By Eric Auner
Late last month, the White House unveiled a request for $65 billion in additional spending for the war in Afghanistan and other defense programs, on top of the approximately $500 billion in the Pentagon’s base budget. Over $58 billion of that request would fund the Pentagon’s Overseas Contingency Operations (OCO), which cover military activities that would have previously fallen under the Bush-era rubric of the war on terror. The rest would go to the State Department.
The OCO request, which is more than $20 billion less than the placeholder amount in the fiscal year 2015 budget request announced last March, represents a transitional point for U.S. defense spending. OCO requests have declined significantly from the $187 billion spent in 2008 as the overall defense budget shrinks and Washington continues to scale down from over a decade of war.
But at the same time, the Obama administration and the Pentagon still see OCO money as necessary. The administration intends to use the OCO budget to fund new initiatives recently unveiled by President Barack Obama, including $5 billion in counterterrorism training missions, announced in his West Point address; $1 billion in increased military deployments to Eastern European allies, announced during his visit to Poland; and $500 million to support moderate “vetted” Syrian rebels, announced after the fall of Mosul to fighters from the Islamic State of Iraq and Syria (ISIS). The rest of the Pentagon’s OCO request would go to the war in Afghanistan.
The Pentagon still has a ways to go to pay all of its bills from a stagnant base budget. Proposals to better match means and ends—including retiring the A-10 Thunderbolt II attack jet, popularly known as the Warthog, and closing more bases—have been stalled by Congress. And so, as a sign of the times of Beltway brinkmanship and budget crises, the Pentagon continues to rely on OCO to fill the gap.
Russell Rumbaugh, an analyst with the Stimson Center, explains in an email that the 2015 base budget “went a long way to institutionalizing the necessary annual funding,” but adds that there is “still plenty of day-to-day funding still stuck in the war budget.” Personnel costs will likely not be included in OCO after the 2015 budget, he says.
Todd Harrison of the Center for Strategic and Budgetary Assessments, meanwhile, told Defense News in late June that the 2015 OCO request includes approximately $30 billion that had been transferred out of the base budget.
But the Obama administration is taking pains to justify the request as necessary for the drawdown of American troops in Afghanistan. Pentagon Press Secretary John Kirby said last month that the current request is down 26 percent from last year’s request “as our nation concludes 13 years of war and our mission in Afghanistan transitions to a training, advisory and assistance role post-2014.”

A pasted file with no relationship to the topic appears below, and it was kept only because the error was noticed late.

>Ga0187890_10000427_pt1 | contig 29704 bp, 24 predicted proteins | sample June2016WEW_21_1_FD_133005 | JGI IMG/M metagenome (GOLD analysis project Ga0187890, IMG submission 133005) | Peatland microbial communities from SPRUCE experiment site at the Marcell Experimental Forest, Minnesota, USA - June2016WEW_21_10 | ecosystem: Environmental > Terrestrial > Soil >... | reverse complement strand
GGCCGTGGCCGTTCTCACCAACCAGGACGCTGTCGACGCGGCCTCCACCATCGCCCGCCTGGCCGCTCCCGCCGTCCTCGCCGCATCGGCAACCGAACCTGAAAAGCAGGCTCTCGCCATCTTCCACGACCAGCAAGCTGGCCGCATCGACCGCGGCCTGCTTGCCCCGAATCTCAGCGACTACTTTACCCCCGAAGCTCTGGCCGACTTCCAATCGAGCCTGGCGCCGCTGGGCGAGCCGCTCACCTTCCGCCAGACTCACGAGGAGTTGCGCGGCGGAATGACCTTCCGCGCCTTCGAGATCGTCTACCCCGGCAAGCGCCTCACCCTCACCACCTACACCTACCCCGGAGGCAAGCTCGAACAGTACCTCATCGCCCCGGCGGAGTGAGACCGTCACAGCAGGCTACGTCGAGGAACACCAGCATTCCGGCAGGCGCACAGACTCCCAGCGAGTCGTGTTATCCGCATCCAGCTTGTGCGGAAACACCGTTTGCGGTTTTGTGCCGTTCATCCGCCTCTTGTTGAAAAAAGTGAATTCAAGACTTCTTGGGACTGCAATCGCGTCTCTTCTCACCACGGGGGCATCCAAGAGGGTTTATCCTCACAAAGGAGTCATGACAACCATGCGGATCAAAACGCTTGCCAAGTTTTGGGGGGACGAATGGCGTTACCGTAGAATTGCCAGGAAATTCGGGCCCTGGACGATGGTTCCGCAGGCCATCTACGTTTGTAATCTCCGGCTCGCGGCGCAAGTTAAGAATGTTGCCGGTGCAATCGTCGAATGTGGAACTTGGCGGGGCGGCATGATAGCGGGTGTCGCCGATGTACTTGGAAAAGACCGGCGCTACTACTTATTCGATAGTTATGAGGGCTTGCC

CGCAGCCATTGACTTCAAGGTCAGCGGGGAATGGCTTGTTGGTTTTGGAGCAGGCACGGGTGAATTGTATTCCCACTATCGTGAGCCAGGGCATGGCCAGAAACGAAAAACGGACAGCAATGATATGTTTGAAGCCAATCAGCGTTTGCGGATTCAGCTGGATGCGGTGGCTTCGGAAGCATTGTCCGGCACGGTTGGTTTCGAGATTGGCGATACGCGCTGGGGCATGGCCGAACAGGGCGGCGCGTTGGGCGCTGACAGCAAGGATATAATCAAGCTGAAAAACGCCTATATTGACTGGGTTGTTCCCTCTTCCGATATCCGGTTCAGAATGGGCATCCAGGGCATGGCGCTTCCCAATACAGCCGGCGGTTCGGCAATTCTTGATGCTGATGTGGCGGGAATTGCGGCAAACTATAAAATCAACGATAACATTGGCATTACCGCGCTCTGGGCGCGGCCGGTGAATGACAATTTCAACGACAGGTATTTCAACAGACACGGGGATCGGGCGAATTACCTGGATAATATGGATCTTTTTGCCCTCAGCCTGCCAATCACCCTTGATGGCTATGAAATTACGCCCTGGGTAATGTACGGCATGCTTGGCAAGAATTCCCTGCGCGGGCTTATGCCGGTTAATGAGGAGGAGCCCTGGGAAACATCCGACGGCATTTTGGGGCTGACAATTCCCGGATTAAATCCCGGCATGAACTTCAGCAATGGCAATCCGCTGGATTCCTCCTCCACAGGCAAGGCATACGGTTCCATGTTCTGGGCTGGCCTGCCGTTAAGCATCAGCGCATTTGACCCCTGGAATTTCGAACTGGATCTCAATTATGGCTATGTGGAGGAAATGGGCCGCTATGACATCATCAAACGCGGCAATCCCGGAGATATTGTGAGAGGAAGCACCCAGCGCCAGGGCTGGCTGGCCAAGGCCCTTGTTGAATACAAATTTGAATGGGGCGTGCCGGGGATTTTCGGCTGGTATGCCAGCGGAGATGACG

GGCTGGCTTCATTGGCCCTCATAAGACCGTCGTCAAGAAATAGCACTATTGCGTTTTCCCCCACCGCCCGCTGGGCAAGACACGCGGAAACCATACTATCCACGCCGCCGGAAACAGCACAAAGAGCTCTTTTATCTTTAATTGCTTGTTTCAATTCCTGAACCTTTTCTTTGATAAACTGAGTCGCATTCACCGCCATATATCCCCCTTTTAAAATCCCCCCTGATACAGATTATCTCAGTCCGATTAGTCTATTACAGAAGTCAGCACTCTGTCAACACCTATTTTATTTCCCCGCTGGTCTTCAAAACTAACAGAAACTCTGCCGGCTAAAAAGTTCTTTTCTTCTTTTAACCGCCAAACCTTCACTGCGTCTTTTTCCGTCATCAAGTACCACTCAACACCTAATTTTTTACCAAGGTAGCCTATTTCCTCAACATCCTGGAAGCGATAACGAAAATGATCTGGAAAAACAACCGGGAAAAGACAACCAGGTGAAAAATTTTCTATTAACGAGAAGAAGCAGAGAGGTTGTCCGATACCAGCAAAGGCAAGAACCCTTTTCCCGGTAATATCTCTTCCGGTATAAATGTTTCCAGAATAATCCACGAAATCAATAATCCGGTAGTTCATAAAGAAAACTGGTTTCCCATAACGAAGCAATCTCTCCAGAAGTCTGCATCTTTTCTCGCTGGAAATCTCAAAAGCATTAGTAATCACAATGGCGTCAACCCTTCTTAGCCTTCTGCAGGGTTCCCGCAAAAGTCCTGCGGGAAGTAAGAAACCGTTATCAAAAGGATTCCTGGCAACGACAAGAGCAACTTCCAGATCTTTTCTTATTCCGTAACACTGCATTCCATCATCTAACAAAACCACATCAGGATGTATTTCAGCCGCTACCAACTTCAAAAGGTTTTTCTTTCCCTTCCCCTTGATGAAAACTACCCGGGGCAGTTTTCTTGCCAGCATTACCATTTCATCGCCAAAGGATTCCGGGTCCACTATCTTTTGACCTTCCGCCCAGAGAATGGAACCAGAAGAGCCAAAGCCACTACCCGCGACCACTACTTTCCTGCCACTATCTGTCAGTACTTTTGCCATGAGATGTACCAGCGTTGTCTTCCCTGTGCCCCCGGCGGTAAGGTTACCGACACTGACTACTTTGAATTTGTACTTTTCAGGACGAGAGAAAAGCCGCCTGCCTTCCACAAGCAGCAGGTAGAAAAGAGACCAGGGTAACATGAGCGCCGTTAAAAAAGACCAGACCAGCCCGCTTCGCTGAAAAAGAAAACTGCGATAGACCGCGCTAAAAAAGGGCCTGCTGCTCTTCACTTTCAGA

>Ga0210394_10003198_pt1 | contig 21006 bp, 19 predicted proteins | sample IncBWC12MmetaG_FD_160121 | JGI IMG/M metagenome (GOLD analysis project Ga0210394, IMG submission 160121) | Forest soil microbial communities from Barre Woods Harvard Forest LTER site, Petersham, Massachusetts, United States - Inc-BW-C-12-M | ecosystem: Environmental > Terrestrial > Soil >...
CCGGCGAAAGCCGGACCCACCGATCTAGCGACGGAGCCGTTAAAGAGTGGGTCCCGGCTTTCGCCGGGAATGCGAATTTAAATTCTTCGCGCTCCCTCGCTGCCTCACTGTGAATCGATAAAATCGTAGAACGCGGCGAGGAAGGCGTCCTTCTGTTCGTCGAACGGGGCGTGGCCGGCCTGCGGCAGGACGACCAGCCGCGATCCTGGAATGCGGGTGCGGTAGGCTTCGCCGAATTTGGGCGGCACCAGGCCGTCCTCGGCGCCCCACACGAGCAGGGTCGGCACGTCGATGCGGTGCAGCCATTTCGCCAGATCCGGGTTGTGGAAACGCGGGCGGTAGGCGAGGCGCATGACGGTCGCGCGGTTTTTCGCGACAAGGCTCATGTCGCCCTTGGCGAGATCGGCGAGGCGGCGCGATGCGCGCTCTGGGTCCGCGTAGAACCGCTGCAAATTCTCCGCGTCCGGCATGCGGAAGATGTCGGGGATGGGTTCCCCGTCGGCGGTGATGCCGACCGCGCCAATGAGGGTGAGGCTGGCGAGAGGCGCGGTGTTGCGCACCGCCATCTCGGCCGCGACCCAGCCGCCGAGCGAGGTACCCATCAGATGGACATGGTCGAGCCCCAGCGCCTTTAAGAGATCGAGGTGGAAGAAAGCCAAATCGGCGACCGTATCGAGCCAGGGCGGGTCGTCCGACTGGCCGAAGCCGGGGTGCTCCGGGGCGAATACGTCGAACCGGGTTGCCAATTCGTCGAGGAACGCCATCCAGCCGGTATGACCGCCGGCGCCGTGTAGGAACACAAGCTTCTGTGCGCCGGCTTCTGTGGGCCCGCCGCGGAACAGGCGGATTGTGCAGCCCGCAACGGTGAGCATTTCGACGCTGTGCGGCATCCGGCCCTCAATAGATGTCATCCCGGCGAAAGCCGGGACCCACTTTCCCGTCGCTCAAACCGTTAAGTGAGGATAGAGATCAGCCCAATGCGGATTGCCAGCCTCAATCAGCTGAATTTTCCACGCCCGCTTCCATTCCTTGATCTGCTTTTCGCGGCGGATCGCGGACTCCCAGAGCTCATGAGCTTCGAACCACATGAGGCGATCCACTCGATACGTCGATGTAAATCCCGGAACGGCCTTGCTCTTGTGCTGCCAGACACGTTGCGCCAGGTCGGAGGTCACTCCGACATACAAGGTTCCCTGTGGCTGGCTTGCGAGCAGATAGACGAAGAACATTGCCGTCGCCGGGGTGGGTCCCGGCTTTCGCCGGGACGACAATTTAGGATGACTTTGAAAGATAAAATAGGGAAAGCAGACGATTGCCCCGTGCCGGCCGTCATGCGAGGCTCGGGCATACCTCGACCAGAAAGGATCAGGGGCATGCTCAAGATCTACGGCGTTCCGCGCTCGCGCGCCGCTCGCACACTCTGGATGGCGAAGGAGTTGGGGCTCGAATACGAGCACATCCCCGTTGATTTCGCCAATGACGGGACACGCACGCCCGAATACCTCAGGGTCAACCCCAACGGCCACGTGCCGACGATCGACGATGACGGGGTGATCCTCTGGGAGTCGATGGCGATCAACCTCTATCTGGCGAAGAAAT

According to the Department of Defense’s Comptroller website, the request assumes a drawdown to 9,800 troops in Afghanistan by the end of the year, and a “decrease to normal embassy presence” by the end of 2016.
Reactions from Capitol Hill focused primarily on the proposed funding for Syrian fighters. Even some Republican hawks who have criticized Obama’s Syria policies, such as Sen. Marco Rubio of Florida, expressed their support for the measure.
But House Armed Services Committee Chairman Rep. Buck McKeon, a Republican, criticized how the proposal was unveiled. “The administration delayed this proposal for over four months and now appears to be in a rush to deliver it to the Hill with little detail on how the Department would spend the money.”
“Congress is not a rubber stamp,” he added.
Sen. Carl Levin, a Democrat and chair of the Senate Armed Services Committee, supported the request, including the funds for Syrian fighters. “In light of recent event in Iraq and Syria, this is appropriate spending,” he said.
It would be a shock if Congress didn’t ultimately approve the OCO funding for the Pentagon, Rumbaugh explains. “Not only does the Pentagon ask for it, Congress likes to give it,” he says.
He points out that last year was the first time that Congress approved more OCO funding than the president requested, and “there’s no reason to expect them not to again this year.”
Rumbaugh adds that “nobody has a sense of what the future holds” for OCO after 2015. “There’s still plenty of space” under the administration’s self-imposed cumulative cap of $450 billion through 2021, he says. But those political goals must be reconciled with fundamental military needs. “There’s a tension between demonstrating the war’s over,” Rumbaugh says, and providing a lifeline to the Pentagon. That tension “likely means the question is re-debated, even internally, every year.”
But even if Congress wants to support the troops, and keep politically important programs alive, this is still a tough congressional environment in which to ask for more money. Many on Capitol Hill are likely to agree with the characterization from former White House budget official Gordon Adams: “Free money for DoD. Nearly $60 billion of it.”